Masematte, Münster’s secret language
I am a very happy resident of Münster, a medium-sized town in Germany known mainly for the ridiculous amount of cyclists and how often it rains. But Münster has more to offer: I recently wrote a guest blog (in German) about a secret language that used be spoken here.
I’m talking about Masematte, a Rotwelsch dialect. In its essence, it’s a collection of about 500 words sourced mainly from German, Yiddish and Romany and used with German and Low German grammar. It was spoken by marginalized groups from the middle of the 19th century until about WWII. Speakers consisted to a large part of traveling craftspeople, vagrants and cattle traders who eventually settled in Münster.
Masematte words were unintelligible to outsiders—hence the secret language. As a result, Masematte speakers could conduct secret conversations in front of outsiders without being understood. A boon in business meetings that may or may not have involved some shady deals.
Many Masematte speakers were Romany or Jewish and were murdered during WWII. As such, Masematte essentially became extinct even though a small number of construction workers in Münster kept the language alive on construction sites well into the 1960s.
Still, remnants of Masematte live on in speakers who heard the language spoken as children and in a smattering of words that have found their way into local colloquial German. Many of these words are so commonplace that people don’t even realize that they are Masematte words.
Masematte is currently experiencing a comeback. Some people simply like that it lets them get creative with compounds to form words for modern phenomena. Others relish the feeling of being in the know about a language that is understood only by the select few who live in Münster.
Understanding and using the modern reincarnation of Masematte is like a badge of honor worn by loyal residents of Münster– a town where many happily spend their entire life (including my husband, whose Masematte skills are pretty impressive).
A Masematte PR campaign
Last fall, Münster launched a new PR campaign for its climate initiative. The city wants to raise awareness and to actively involve residents. A series of billboards were installed that offered good ideas for environmentally conscious living. They featured an interesting linguistic choice: The taglines were in Masematte instead of German (or English, as is becoming increasingly common here in Germany). The city explained its reasoning for choosing Masematte: It’s something unique to the city and anyone who uses and understands it shows that they belong to Münster.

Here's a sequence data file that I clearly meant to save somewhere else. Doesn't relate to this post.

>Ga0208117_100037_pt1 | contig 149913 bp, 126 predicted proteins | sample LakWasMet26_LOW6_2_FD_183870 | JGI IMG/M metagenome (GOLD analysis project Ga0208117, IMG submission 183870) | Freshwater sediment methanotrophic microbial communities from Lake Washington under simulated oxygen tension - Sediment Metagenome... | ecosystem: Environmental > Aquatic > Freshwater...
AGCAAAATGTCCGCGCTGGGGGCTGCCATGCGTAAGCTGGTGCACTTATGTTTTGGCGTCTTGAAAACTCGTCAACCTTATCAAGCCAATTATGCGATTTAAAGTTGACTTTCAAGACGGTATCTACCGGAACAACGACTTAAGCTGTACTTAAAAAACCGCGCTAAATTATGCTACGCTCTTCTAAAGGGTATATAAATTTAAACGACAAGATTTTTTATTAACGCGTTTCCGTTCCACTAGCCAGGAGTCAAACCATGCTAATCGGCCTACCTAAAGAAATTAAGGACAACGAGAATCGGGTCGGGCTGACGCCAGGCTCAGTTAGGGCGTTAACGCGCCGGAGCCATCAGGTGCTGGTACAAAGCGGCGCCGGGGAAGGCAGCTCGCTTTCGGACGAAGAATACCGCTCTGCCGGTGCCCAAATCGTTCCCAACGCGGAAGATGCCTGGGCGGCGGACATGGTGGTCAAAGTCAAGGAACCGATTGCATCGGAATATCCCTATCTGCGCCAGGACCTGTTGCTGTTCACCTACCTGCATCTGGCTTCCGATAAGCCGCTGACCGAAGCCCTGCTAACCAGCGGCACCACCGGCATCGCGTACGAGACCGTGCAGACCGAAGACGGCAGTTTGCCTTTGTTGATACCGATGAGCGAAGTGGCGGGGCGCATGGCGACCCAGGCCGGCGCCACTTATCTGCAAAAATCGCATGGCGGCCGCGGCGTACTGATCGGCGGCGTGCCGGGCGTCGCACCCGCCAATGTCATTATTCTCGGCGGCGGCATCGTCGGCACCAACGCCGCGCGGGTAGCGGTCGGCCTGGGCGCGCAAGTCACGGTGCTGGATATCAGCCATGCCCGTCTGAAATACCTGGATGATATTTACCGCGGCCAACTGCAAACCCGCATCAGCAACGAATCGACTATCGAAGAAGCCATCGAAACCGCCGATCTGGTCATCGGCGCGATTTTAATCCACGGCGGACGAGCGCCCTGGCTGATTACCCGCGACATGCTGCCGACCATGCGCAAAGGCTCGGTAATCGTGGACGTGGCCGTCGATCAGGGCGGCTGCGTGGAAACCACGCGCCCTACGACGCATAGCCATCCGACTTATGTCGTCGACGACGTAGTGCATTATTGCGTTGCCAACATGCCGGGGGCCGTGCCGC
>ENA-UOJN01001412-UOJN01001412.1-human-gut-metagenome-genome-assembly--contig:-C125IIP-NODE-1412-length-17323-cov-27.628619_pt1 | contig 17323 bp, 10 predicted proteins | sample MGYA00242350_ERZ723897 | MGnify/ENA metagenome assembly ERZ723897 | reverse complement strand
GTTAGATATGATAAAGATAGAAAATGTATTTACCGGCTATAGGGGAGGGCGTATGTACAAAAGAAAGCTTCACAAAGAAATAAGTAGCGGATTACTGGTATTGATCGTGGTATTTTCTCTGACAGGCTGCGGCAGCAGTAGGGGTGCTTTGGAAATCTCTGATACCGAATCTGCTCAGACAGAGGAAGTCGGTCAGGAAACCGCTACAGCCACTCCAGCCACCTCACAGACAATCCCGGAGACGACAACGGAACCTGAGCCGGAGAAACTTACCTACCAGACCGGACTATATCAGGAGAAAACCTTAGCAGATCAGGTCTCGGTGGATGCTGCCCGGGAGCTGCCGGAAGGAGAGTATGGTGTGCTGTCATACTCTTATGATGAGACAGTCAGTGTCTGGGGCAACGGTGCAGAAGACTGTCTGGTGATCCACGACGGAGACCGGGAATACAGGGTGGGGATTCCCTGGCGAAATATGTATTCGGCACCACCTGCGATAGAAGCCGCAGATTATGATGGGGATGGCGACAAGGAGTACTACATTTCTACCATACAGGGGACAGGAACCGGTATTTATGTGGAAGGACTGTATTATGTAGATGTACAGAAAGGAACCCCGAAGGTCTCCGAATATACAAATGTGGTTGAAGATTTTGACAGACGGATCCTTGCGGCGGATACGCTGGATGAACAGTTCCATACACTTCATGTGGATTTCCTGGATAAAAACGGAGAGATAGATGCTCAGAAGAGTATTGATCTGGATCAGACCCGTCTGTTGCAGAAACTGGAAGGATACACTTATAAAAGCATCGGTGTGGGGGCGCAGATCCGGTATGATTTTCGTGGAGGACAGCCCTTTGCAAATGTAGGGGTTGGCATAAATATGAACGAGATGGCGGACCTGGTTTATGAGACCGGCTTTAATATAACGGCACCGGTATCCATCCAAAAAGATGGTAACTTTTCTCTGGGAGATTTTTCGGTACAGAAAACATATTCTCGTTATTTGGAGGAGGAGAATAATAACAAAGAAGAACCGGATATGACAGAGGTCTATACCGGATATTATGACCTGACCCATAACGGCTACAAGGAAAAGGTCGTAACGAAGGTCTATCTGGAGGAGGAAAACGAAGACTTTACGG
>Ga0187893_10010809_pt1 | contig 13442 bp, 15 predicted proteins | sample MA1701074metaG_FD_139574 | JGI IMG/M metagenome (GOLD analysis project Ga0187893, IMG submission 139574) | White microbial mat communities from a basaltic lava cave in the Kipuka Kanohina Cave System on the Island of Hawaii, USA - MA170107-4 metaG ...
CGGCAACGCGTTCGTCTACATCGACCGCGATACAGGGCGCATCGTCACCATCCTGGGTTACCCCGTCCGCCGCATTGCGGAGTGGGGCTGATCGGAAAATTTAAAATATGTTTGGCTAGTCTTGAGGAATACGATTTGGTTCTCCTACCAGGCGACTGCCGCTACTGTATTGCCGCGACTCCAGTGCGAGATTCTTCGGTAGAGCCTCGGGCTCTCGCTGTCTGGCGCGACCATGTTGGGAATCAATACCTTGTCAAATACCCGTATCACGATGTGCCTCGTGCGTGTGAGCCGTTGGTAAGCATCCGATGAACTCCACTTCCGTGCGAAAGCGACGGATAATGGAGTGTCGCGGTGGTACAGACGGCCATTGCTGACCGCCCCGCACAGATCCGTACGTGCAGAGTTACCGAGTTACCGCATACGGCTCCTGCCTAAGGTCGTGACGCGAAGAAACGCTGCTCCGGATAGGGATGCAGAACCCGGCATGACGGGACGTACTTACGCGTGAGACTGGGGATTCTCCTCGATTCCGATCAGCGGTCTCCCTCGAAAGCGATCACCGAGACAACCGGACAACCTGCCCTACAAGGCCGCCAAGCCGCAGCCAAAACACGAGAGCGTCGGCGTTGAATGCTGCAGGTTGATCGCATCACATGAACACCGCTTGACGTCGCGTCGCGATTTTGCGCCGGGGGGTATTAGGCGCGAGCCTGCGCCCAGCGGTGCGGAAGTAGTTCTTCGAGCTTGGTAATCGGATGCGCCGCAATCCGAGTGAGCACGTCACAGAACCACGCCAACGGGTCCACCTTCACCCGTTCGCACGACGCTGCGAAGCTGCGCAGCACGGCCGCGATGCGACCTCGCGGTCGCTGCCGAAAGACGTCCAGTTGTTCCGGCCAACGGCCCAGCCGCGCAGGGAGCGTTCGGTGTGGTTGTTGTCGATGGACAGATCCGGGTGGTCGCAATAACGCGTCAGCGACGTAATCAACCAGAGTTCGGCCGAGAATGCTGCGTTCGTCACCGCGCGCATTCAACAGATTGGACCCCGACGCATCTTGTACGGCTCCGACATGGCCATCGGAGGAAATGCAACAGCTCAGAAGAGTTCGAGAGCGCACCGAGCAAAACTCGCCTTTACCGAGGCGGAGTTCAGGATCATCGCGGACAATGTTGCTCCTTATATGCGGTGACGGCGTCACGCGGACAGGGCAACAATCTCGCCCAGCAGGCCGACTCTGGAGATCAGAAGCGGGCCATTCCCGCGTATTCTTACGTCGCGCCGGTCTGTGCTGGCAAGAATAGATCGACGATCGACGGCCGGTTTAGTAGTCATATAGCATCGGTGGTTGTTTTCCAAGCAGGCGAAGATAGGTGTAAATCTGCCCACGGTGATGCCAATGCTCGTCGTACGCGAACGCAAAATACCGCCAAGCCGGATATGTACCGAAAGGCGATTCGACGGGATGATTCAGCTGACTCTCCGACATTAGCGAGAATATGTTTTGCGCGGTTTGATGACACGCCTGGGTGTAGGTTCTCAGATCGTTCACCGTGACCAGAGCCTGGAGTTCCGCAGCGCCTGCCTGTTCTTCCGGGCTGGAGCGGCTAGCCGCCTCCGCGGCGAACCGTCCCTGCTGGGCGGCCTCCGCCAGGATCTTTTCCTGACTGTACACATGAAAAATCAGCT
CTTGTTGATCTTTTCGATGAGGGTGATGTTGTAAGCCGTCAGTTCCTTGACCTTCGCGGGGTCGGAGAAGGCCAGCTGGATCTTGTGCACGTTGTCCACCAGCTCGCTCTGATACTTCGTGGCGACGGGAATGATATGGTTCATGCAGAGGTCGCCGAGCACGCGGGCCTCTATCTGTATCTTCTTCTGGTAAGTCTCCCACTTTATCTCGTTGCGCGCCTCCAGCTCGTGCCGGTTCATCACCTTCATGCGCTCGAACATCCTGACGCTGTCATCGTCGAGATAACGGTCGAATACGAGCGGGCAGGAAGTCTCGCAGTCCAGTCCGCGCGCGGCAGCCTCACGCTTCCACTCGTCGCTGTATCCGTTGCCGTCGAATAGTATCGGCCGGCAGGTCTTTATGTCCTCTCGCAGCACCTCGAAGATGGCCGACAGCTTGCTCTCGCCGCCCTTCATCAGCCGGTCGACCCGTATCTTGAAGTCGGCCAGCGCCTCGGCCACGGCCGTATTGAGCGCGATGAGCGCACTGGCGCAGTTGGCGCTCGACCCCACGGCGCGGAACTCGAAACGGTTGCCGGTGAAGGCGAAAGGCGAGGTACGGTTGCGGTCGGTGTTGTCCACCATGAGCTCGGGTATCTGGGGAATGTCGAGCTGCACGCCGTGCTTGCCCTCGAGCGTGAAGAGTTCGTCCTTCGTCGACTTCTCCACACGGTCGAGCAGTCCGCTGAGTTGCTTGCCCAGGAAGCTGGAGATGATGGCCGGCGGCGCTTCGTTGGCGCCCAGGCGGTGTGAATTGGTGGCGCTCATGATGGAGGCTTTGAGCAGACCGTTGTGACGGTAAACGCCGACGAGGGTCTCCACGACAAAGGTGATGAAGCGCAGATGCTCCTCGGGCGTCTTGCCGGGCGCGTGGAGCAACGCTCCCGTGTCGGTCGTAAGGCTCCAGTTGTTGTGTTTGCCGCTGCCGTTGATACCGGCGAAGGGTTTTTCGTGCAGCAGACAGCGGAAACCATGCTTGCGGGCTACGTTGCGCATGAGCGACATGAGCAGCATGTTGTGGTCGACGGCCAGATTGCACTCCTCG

The image above shows several of the taglines that were displayed on the billboards. The tagline is in Masematte and the brief explanation below is in regular German. For instance Masematte “Pani auf die Leine” would be “Wäsche auf die Leine” in German, which means “Dry your clothing on the laundry line.” “Mucker heizen” is “Schlau heizen” in German and means “Be smart about how you heat.”
For non-speakers of German, it’s difficult to convey how this sounds to German-speaking ears in Münster. Masematte has a kind of impish charm to it. As a purely oral language, it also has an informal air to it, making the message especially lighthearted. A pleasant contrast to the weighty topic of saving the planet. Using Masematte transformed the message from a wagging finger to a friendly nudge. And Masematte did most of the heavy lifting.
The transcreation conundrum
Now imagine a benevolent millionaire were to approach you, asking you to transcreate the billboards for an American audience.
What’s interesting about this campaign is the linguistic device it uses to make the message go down more easily. Would you even be able to emulate the feeling this campaign evokes? Is there a purely oral language anywhere in the USA that might have a similar effect? I don’t think there is. I’m not even sure that you could do it for an audience in a specific American city with a distinct dialect of its own.
Yiddish speakers in the US might recognize a number of Masematte words that are still used in Yiddish. Would Yiddish be an option? I would wager that the history of Yiddish is much more well-known in the US than the history of Masematte is in Münster. Yiddish bears the weight of history whereas Masematte has been severed from it (which is not great). I don’t think that Yiddish could recreate the lightheartedness of the original billboards.
Can you think of any other ways to get a similar effect for an American audience—big or small? Cajun? But that’s tied to a specific ethnic group. Perhaps Pig Latin? Maybe that would make too many people feel excluded. How about a creole? Most creoles spoken in the US are still associated with very limited groups of speakers in a specific social stratum. Masematte, on the other hand, has lost its original connection to people on the outskirts of society. It is now recognized on all levels of society—albeit through historical ignorance instead of a process of conscious welcoming.
All in all, a tough nut to crack. This might just be the perfect example for a campaign that is so well tailored to its target audience that you cannot make it work for any other audiences.
PS Lately I’ve been spending time thinking about transcreation and what I would do with campaigns that I encounter in my daily life in Germany. It’s a way of flexing my transcreation muscles. I’ll be posting some more about the thought processes these highly informal mental exercises involve as way of making the transcreation process more transparent. In that vein, you might find my thoughts on the transcreation of ALDI Christmas billboards interesting.
You might also like these articles: